Europe: Your Rope

The financial crisis has shown the lies of transparency, disintermediation and risk management. The former maestro, Alan Greenspan, suggests that the crisis reveals a flaw in his thinking that bankers would act in the interests of their shareholders. At the same time both friends and enemies of the United States say a function of excesses and inadequacies—excess consumption, excess borrowing, excess financial engineering—and insufficient supervision and regulation, created the crisis.

If the US is the epicenter of the crisis, then it is ironic, or “unfair” according to Niall Ferguson, that the situation has manifested more ferociously abroad. The Japanese economy contracted at an annualized pace of almost 13%, while Germany’s diminished at an 8% pace.

Double Bind
The economic contraction does not come close to capturing the challenges that Europe now faces. Unlike many US financial institutions, most European bankers did not lend to home buyers on terms that seem simply ludicrous. However, many of the same forces which led Americans down their own fallacious path, found expression in Europe. Corporate and emerging market loans at razor thin spreads, displayed a profound under pricing of risk. What’s more, these errors were done with greater leverage than the fouls of the US Banks.

Europe’s economic and financial emergency is every bit as severe as America’s, yet its ability to cope with the crisis is significantly less. First, most countries in Europe are relatively small. Bank assets are often a multiple of countries’ GDP. In the US, the issue is often cast as “too big to fail”, in Europe it is that some financial institutions are too big to be rescued, at least by any individual country.

Second, and more profoundly, the European Union and the euro zone lack the institutional capability to fully address the situation. The crisis has revealed the significance of a critical fissure in the very foundation of the European project: monetary union without political union. The original drivers of European integration conceived of eventual political unification, but such a vision has been jettisoned by the current generation of leaders.

Euro zone countries face a double threat. Internally, few members can maintain competitiveness with Germany, who has managed to contain unit labor costs better than their neighbors. Typically under the exchange rate mechanism, countries such as Spain, Portugal, Italy, Greece, and even France would devalue their currencies, when faced with this loss of competitiveness. With the advent of monetary union this course has been blocked and the alternative path of enacting the structural reforms necessary to level the playing field lacks political will.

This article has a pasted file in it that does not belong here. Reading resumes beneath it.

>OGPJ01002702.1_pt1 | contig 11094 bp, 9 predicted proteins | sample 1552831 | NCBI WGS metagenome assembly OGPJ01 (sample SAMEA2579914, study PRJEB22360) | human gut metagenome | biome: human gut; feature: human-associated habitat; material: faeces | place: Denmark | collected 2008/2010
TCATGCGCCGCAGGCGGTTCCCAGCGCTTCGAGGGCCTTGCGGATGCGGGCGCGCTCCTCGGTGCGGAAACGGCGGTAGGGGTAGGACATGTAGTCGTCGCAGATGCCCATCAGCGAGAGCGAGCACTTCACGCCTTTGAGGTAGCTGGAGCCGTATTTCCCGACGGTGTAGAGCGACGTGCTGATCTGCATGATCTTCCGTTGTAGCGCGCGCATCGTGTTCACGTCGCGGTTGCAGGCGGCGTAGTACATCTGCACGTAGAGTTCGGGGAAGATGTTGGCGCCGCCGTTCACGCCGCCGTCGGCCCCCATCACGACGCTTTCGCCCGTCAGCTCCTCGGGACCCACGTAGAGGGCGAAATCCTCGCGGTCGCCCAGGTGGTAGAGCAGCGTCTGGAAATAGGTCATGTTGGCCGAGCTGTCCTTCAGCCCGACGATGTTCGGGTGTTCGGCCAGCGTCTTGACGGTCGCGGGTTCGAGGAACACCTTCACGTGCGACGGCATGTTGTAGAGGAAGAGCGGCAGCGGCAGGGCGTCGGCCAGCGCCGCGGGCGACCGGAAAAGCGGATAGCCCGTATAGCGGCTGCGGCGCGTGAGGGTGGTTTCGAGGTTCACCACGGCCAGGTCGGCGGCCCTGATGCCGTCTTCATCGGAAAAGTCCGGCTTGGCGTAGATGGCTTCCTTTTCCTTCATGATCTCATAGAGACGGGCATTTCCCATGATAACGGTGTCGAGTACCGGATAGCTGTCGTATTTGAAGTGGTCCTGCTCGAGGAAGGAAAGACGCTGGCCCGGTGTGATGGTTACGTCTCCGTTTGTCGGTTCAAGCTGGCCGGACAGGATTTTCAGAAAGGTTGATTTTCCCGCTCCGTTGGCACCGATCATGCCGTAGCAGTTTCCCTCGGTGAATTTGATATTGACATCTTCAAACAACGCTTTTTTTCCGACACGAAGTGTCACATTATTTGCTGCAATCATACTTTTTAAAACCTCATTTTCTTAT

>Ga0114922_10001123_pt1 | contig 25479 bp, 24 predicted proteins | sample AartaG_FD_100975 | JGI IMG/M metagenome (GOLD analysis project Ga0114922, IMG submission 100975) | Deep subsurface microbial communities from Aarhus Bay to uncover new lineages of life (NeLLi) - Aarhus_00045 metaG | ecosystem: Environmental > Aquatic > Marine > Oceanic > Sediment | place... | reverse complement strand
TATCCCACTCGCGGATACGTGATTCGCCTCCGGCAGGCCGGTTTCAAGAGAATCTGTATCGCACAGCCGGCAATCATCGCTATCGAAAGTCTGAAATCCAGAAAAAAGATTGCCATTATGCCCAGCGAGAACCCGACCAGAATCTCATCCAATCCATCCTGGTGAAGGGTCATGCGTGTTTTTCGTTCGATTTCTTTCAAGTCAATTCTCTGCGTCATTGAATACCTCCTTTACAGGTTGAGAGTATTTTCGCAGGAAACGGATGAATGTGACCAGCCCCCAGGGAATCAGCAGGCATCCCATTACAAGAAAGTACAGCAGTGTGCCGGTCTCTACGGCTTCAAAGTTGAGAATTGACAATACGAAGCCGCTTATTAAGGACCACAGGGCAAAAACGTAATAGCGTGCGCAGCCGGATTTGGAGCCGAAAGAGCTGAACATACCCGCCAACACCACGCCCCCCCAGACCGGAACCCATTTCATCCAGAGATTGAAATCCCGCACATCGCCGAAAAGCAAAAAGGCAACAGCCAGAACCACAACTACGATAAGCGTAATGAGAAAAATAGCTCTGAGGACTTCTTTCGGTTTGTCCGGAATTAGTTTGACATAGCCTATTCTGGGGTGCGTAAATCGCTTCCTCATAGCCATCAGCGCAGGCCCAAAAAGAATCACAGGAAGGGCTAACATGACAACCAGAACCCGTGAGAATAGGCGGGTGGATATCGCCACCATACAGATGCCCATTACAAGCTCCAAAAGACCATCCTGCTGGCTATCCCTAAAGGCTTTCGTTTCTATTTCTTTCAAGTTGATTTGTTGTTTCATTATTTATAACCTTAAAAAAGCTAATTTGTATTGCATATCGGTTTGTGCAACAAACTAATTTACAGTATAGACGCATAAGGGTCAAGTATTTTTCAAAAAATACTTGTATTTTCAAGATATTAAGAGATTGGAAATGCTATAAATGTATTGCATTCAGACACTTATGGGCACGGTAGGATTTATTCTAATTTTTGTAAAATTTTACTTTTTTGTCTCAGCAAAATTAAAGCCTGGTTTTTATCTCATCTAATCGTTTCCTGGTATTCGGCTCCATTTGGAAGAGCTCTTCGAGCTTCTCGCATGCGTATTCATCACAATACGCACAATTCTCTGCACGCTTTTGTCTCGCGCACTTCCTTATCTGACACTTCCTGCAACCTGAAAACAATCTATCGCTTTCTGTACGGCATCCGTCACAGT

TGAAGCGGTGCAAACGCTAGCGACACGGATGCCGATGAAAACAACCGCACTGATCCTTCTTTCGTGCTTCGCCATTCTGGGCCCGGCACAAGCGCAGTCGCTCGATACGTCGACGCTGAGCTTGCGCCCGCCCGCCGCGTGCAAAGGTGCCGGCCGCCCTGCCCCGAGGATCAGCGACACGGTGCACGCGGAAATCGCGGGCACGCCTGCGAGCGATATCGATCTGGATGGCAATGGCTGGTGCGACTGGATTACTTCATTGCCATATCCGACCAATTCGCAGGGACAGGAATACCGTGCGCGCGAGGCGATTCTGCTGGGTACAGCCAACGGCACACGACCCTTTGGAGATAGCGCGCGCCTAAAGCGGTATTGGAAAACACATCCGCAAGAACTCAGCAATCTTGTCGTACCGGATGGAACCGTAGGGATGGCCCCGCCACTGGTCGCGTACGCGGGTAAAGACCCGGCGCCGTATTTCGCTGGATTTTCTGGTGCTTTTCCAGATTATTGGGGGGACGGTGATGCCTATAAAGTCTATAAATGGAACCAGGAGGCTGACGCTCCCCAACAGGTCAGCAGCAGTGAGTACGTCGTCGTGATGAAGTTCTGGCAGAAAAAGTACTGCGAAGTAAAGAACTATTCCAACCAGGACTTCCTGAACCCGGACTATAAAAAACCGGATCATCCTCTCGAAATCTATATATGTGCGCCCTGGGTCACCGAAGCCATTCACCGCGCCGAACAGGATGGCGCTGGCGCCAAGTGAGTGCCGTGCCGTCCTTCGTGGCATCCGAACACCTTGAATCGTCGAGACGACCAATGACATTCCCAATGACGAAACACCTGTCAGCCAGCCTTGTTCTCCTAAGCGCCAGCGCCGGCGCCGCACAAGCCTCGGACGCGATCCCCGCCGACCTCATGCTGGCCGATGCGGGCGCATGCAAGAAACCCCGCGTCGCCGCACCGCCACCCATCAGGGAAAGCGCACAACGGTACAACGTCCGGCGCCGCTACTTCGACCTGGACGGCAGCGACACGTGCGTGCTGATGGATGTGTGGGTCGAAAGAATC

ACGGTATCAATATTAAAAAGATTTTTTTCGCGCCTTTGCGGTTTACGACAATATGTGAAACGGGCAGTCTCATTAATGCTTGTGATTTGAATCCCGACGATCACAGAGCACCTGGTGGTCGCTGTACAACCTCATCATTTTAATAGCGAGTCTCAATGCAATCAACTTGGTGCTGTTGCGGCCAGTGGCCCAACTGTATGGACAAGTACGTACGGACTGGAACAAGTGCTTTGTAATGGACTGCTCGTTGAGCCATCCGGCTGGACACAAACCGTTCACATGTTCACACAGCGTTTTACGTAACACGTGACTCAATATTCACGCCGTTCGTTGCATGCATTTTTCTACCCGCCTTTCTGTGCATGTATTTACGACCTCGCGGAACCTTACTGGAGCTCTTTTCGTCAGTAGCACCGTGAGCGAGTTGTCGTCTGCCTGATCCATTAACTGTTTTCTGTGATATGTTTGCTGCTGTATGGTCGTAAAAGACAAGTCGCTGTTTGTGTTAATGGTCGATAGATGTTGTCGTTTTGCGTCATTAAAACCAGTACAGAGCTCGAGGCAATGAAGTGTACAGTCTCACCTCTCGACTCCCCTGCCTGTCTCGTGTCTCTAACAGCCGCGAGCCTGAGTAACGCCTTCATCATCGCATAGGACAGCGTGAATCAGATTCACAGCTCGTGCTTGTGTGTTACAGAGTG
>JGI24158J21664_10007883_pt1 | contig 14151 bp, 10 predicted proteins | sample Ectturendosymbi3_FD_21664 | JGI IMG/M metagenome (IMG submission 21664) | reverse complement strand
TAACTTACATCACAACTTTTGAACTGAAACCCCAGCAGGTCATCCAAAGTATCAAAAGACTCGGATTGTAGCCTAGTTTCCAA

This was tolerable when the tide was high, and capital flowed like lager. As Warren Buffet once quipped, “It is when the tide goes out that you see who is swimming without a suit”. That time is now. Along side a liquidity premium, the lack of competitiveness and failure to enact structural reforms is a major factor behind the widening of bond spreads within the euro zone.

If the first threat to euro zone countries comes from the loss of competitiveness within this still exclusive club, the second threat emanates from the fact that the monetary union itself is incomplete insofar as a number of key countries do not participate. The United Kingdom and Sweden, let alone the countries in central and eastern Europe, have seen their currencies depreciate substantially against the euro. This exacerbates the loss of competitiveness that many countries within the euro zone are experiencing.

EMU as Economic Solution to a Political Problem
The dissolution of the Soviet Union in the early 1990s provided the impetuous for European economic and monetary union. Under what conditions could France (and other countries) countenance the re-unification of Germany? The deal developed by the Socialist French President Mitterrand and the Conservative German Chancellor Kohl was to intractably tie Germany’s future to Europe’s. Western Europe would bask in the Bundesbank’s credibility and the super Deutschemark. This is economic and monetary union.

Yet with its substantial trade surplus and status as the largest European economy, Germany needed assurance it would not be forced to bail out the weaker less disciplined European countries. Thus the Maastricht Treaty, which created the EMU, specifically prohibits members bailing out insolvent members.

Nevertheless, there does seem to be the basis of a work around, were the political elite inclined to explore it. For example, the EU Treaty allows the issuance of bonds by the EU on behalf of members having difficulty making payments. This option is currently limited to 25 billon euros, almost half of which is already committed to Hungary and Latvia. The Treaty also allows for EU nations to grant financial assistance to member states if a country is “threatened with severe difficulties” caused by “exceptional occurrences beyond its control.”